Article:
State of Play in the Economics of Discipline
Economics is in disarray. Few would deny it. Some of the signs are obvious. Other evidence is more controversial. One of the fundamental causes is an ethical failure (Alvey, 2011). First, economists claim to be scientists or technicians who study ‘facts’, not values; they make ‘scientific’ studies and predictions. Yet economists failed to predict the Global Financial Crisis. For example, the top of the tree of public sector economists in the United States has admitted to having a fundamental misunderstanding of the economy and economic processes. The facts of the world have not supported the economists’ models (Alvey, 2011). For us, the way our economy runs is basing from the theoretical models, policies, strategies and processes of that of the United States economy. It is high time for us to revisit/re-evaluate our economy and to innovate and test some strategies very carefully which are only applicable to our system that met international standards and global acceptance so as when crisis strikes our economy, we know how to anticipate and adapt easily to its changes.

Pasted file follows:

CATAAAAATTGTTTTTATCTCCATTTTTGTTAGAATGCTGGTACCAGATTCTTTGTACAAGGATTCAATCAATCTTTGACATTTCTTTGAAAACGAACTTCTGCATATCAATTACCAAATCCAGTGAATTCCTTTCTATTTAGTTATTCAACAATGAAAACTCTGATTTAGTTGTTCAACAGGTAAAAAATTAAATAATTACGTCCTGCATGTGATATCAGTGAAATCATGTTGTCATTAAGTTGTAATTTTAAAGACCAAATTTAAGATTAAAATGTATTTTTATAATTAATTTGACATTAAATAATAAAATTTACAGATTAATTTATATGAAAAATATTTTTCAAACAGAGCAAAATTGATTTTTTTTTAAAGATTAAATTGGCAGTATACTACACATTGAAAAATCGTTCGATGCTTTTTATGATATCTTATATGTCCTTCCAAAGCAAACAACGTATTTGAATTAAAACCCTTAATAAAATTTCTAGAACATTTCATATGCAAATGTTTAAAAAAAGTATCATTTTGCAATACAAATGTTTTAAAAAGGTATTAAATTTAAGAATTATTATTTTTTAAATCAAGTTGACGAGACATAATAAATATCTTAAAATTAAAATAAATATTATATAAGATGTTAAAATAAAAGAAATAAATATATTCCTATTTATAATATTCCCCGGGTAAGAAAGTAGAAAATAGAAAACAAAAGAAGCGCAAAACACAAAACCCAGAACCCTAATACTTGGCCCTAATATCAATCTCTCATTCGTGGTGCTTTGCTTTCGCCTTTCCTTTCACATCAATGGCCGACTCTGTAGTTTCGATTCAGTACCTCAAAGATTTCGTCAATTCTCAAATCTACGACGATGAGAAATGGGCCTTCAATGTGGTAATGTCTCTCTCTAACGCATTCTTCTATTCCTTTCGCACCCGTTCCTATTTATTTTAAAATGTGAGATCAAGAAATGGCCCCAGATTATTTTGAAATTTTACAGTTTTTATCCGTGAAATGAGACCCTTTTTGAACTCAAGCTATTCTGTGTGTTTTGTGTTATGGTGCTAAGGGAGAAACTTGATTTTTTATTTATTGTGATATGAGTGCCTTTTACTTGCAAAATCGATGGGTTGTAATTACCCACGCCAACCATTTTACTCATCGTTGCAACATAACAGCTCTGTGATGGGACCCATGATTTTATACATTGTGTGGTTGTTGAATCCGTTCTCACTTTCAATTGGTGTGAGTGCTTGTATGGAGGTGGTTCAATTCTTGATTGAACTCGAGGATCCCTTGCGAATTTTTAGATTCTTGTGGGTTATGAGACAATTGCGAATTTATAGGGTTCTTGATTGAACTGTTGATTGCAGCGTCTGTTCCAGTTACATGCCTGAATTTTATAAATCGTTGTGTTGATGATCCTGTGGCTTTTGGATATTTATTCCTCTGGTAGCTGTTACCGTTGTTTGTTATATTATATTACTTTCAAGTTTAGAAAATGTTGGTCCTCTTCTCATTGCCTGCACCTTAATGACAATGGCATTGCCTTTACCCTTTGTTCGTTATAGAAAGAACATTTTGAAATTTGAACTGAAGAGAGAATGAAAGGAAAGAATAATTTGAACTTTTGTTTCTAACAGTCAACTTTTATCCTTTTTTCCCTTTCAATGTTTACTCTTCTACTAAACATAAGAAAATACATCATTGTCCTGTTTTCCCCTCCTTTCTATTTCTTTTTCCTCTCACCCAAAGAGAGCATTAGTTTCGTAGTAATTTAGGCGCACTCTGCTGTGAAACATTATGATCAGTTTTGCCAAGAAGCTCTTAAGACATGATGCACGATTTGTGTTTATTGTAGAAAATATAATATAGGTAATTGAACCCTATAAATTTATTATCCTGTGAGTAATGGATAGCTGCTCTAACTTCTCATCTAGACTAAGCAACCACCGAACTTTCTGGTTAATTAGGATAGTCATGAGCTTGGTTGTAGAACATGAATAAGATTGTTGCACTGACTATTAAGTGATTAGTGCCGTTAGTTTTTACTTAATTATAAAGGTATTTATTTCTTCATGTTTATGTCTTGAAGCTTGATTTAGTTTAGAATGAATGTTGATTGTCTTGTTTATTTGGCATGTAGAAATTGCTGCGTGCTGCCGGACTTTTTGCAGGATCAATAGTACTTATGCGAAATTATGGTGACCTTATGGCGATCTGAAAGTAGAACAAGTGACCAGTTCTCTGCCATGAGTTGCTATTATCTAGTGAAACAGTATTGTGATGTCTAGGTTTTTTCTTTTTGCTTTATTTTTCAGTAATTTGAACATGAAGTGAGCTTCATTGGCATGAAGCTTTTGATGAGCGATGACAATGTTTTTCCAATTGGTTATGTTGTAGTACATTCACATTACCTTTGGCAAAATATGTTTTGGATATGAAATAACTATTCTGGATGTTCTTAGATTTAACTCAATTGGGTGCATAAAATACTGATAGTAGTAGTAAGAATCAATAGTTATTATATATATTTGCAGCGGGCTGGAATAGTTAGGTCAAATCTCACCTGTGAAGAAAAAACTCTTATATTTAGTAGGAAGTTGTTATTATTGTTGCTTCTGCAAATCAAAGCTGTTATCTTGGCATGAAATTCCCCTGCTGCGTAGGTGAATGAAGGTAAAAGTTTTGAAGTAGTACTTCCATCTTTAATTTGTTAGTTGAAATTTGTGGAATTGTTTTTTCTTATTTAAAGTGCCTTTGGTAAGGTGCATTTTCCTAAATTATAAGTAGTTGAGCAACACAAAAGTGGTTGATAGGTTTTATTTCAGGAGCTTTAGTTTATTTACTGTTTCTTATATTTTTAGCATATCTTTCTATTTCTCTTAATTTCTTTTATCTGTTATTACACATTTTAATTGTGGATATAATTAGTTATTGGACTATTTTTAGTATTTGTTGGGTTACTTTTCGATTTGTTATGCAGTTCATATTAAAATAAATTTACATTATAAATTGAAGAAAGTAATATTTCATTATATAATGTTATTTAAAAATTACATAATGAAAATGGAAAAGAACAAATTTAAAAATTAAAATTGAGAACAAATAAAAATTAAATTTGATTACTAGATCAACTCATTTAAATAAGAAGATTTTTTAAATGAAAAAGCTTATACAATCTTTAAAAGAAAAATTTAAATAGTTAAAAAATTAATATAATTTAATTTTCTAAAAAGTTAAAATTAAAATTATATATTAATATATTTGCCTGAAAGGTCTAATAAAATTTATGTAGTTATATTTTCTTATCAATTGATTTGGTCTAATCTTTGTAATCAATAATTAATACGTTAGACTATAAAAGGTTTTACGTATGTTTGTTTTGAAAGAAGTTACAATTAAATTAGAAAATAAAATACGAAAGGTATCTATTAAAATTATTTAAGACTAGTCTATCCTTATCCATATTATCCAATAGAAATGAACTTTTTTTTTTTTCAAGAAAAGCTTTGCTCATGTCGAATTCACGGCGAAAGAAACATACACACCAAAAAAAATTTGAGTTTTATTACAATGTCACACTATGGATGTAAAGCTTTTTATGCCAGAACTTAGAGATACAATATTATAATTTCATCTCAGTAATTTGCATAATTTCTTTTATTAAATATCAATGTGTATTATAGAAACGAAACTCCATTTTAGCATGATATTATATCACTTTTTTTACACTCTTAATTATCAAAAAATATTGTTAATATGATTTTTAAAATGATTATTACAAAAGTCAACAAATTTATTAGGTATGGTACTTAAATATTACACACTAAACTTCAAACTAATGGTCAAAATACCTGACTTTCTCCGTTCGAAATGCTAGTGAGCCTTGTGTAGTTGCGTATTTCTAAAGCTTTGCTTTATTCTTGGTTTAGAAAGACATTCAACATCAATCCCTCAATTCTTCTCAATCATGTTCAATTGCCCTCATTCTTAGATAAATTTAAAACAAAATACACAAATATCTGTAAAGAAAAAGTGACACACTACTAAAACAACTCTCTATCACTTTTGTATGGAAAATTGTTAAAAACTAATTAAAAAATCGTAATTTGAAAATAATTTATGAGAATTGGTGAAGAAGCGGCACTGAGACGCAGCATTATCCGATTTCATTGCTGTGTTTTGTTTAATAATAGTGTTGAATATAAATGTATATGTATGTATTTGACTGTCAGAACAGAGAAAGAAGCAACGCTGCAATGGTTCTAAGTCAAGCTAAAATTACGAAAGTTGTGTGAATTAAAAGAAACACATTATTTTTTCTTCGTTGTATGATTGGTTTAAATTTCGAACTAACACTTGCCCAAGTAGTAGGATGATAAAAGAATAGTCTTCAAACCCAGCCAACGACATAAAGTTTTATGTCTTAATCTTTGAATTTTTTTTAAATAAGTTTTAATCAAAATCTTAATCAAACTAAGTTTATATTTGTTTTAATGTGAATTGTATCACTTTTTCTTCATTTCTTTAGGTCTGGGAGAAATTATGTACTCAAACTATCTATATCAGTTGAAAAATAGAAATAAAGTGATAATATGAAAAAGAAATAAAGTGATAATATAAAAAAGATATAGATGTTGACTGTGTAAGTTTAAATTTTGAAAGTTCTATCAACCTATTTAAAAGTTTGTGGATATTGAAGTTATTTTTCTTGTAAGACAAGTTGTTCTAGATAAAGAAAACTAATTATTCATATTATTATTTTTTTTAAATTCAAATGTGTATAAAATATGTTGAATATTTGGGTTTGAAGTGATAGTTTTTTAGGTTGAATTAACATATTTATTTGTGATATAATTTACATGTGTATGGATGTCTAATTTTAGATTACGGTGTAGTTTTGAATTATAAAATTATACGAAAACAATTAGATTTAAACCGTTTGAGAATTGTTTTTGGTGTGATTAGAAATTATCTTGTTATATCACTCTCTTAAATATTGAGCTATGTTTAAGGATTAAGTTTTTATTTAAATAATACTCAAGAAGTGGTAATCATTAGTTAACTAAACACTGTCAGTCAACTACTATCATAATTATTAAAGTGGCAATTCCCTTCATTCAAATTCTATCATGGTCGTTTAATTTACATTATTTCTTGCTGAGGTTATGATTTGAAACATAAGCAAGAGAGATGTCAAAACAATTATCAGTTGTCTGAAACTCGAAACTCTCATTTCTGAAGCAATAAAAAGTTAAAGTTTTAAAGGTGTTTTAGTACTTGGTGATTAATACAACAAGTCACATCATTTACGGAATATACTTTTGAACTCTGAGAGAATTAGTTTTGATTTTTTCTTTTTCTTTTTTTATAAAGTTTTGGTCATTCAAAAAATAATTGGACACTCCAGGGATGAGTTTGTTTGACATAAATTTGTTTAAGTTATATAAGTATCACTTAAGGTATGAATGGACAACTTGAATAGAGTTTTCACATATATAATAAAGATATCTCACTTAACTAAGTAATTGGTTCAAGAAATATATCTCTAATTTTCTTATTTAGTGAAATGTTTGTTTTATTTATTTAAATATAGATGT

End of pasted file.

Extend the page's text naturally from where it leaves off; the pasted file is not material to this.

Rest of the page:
Second, all economists are faced with ethical issues in conceptualizing, conducting and reporting their work. For example, it is ‘unethical’ for economists not to work on the quality of the data or on the correct use of statistical tests meaning economists ‘should not use statistical significance as the equivalent of economic significance’(Alvey, 2011). The problem with our research studies is that we rely too much of its statistical results and from there, we draw our interpretations and recommendations that’s why our research outputs are just limited to quantity facts rather than going beyond quality outputs. Some, if not a big portion of our research studies are merely repetitions and verifications of past researches that’s why we cannot moved forward and reinvent new concepts that will help improve our society we live in.